yep .... work is when it is and where it is. ;)

reenieandrod
Re: Weight Limitations for 2nd Floor Rooms

I would not worry about that floor. Those old houses are built far superior to the ones built today, because the dimension lumber is actually full sizes, not 1 1/2" but a full 2 inches. 2X6's or 2X8's are actually that size, sometimes even wider and thicker that normal. I remodeled an old farm house, and some of the material was up to 3 inches thick !! In most cases that old house has seen huge numbers of people, and it is still standing.

It is the new houses I would worry about these days. Some are just thrown together. The new saying is "quantity of work", not "QUALITY of work". No one has any pride anymore, like the old days.

If the flor squeaks, it is just probably loose flooring, not unsafe joists.

Enjoy your old house...It will be there long after you are gone.

JLMCDANIEL
Re: Weight Limitations for 2nd Floor Rooms

I have to go with Andybuildz on this. Yes, a Victorian era house was made of sturdier stuff but the second floor was usually built to handle bedroom furniture and sometimes the joists were not even set on ledger boards. You already have a kitchen with the appliances and cabinetry weight and you don't know the condition of the joists, they may have had many cutouts in them over the years do to earlier remodeling. I've seen floor joists almost completely cut out to make room for plumbing of duct work. I think it is irresponsible to recommend not worrying about them because the are old full dimension lumber.
Jack

Re: Weight Limitations for 2nd Floor Rooms
JLMCDANIEL wrote:

I have to go with Andybuildz on this. Yes, a Victorian era house was made of sturdier stuff but the second floor was usually built to handle bedroom furniture and sometimes the joists were not even set on ledger boards. You already have a kitchen with the appliances and cabinetry weight and you don't know the condition of the joists, they may have had many cutouts in them over the years do to earlier remodeling. I've seen floor joists almost completely cut out to make room for plumbing of duct work. I think it is irresponsible to recommend not worrying about them because the are old full dimension lumber.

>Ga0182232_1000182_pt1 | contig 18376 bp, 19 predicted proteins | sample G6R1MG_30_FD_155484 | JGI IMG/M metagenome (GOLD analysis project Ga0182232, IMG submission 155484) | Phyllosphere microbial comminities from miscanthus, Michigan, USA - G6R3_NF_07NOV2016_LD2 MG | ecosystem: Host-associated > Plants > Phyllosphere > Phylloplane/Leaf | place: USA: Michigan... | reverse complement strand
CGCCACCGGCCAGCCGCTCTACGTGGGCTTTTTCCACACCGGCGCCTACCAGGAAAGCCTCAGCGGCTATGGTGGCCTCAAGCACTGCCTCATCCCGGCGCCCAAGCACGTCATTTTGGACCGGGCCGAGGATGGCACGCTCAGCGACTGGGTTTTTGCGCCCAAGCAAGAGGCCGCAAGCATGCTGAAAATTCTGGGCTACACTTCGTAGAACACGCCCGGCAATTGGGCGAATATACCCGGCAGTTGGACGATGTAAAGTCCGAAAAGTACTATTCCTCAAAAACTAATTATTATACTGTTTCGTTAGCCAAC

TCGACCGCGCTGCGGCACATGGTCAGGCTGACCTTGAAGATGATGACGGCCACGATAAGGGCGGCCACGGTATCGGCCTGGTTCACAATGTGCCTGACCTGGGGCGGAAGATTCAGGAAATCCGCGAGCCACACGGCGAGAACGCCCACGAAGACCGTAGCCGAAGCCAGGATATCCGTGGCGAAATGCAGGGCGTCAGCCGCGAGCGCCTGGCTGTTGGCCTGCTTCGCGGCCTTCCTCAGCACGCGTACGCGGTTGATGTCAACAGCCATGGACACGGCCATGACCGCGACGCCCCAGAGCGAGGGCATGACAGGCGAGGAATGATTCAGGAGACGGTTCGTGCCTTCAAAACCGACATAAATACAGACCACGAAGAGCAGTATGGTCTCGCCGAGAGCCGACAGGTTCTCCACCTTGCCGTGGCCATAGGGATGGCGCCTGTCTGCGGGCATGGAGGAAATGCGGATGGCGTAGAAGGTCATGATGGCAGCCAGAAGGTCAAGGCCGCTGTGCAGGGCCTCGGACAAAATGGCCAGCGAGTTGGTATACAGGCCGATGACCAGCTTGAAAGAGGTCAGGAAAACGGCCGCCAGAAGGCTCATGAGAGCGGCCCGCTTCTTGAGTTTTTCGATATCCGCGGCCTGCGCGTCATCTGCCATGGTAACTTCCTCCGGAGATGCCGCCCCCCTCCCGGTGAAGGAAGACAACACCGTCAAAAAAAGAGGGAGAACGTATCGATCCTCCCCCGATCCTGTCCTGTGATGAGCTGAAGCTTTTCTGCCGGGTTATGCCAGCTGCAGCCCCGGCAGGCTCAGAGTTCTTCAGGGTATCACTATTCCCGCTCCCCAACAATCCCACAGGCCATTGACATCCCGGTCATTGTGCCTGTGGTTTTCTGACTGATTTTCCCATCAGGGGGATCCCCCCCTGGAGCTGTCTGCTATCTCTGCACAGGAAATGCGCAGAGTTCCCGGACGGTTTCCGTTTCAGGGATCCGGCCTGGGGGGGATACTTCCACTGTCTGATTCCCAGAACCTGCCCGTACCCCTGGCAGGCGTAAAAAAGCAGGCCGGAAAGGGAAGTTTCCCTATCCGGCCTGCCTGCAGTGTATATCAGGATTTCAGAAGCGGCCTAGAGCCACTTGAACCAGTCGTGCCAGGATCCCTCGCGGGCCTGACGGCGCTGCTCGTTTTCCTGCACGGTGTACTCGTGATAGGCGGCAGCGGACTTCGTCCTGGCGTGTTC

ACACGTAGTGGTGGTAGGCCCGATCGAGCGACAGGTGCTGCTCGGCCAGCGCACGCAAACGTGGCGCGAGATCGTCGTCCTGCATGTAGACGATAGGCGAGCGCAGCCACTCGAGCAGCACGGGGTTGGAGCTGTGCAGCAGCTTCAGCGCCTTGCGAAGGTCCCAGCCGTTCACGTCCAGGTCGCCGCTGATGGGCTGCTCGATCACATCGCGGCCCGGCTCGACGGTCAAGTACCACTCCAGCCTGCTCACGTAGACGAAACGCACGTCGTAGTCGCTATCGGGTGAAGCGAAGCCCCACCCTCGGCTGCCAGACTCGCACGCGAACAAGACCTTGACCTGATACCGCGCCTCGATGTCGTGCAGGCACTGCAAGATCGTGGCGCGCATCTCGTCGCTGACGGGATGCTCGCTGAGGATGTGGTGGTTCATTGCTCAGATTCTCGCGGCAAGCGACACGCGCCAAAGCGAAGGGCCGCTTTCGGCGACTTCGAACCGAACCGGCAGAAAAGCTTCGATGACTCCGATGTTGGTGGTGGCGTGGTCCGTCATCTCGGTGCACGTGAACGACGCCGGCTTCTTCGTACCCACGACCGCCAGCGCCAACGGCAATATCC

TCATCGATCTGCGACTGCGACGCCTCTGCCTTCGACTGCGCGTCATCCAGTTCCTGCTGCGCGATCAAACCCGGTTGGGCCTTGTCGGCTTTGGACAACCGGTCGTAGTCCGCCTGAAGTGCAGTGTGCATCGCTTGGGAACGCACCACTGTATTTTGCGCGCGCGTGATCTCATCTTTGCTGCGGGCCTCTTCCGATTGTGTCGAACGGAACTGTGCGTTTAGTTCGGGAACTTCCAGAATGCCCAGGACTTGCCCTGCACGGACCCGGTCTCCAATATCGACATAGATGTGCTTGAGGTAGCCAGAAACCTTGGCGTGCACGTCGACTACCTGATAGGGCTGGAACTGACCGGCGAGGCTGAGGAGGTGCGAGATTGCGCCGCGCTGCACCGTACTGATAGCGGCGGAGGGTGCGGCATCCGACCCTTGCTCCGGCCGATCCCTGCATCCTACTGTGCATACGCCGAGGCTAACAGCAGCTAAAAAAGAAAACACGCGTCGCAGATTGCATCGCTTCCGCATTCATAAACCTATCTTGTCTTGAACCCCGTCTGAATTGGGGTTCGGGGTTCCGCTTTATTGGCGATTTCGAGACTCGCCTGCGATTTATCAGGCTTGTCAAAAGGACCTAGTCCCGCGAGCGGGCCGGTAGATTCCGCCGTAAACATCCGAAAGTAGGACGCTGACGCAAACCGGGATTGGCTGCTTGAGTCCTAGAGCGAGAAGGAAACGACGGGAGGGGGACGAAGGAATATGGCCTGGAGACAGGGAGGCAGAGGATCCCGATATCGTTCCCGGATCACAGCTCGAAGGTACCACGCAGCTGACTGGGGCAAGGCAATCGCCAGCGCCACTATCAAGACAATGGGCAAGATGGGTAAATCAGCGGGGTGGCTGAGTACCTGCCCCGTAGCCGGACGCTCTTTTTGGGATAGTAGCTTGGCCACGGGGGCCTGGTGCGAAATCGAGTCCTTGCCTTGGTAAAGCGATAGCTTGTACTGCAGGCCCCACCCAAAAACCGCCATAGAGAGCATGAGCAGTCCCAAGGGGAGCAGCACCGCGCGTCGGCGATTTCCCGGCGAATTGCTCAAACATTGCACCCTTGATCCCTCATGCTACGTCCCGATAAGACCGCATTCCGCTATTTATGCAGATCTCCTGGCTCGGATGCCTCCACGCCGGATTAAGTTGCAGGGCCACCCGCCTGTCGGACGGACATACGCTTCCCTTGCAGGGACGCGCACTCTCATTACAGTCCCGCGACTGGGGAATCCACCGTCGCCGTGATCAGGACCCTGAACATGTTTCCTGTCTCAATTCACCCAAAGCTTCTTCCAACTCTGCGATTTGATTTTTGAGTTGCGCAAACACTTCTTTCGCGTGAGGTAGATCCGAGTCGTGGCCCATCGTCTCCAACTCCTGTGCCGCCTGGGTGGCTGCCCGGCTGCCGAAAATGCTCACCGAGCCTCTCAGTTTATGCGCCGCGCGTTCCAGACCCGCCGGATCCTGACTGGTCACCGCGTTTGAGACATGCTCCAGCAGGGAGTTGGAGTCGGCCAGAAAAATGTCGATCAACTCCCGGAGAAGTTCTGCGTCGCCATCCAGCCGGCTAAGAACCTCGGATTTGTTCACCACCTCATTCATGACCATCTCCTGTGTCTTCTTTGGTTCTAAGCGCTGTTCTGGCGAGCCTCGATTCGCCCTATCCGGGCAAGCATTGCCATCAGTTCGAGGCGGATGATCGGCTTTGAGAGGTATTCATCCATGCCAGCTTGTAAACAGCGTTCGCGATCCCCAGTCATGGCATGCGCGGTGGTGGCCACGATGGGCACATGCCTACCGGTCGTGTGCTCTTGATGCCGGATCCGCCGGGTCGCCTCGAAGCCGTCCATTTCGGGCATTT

Jack

That's exactly what I was envisioning when I read the post before yours.
How many old houses I've disected for one reason or another either to do a repair or some kind of alteration only to find the beams butchered by previous trades...."especially" plumbers.

In my own house...a circa:1680 you should only have seen the butchering that was done to this place. And it's been here way over 300 years.
Someone added three windows to the eave side of the house and joined together (no studs between them)....get this...never added a header over them. Thats about 15' span!! I took the windows out when
I added on. the entire 12x12 above where the header should have been was cracked clean through and the entire corner of the house was sunk down until it was leaning over. I had to add 4 18" lam beams I think it was after I jacked the corner of the house up. It WOULD HAVE come down on someone eventually!!.........So never say never...RIGHT?!
Always err on the paronoid side...lol.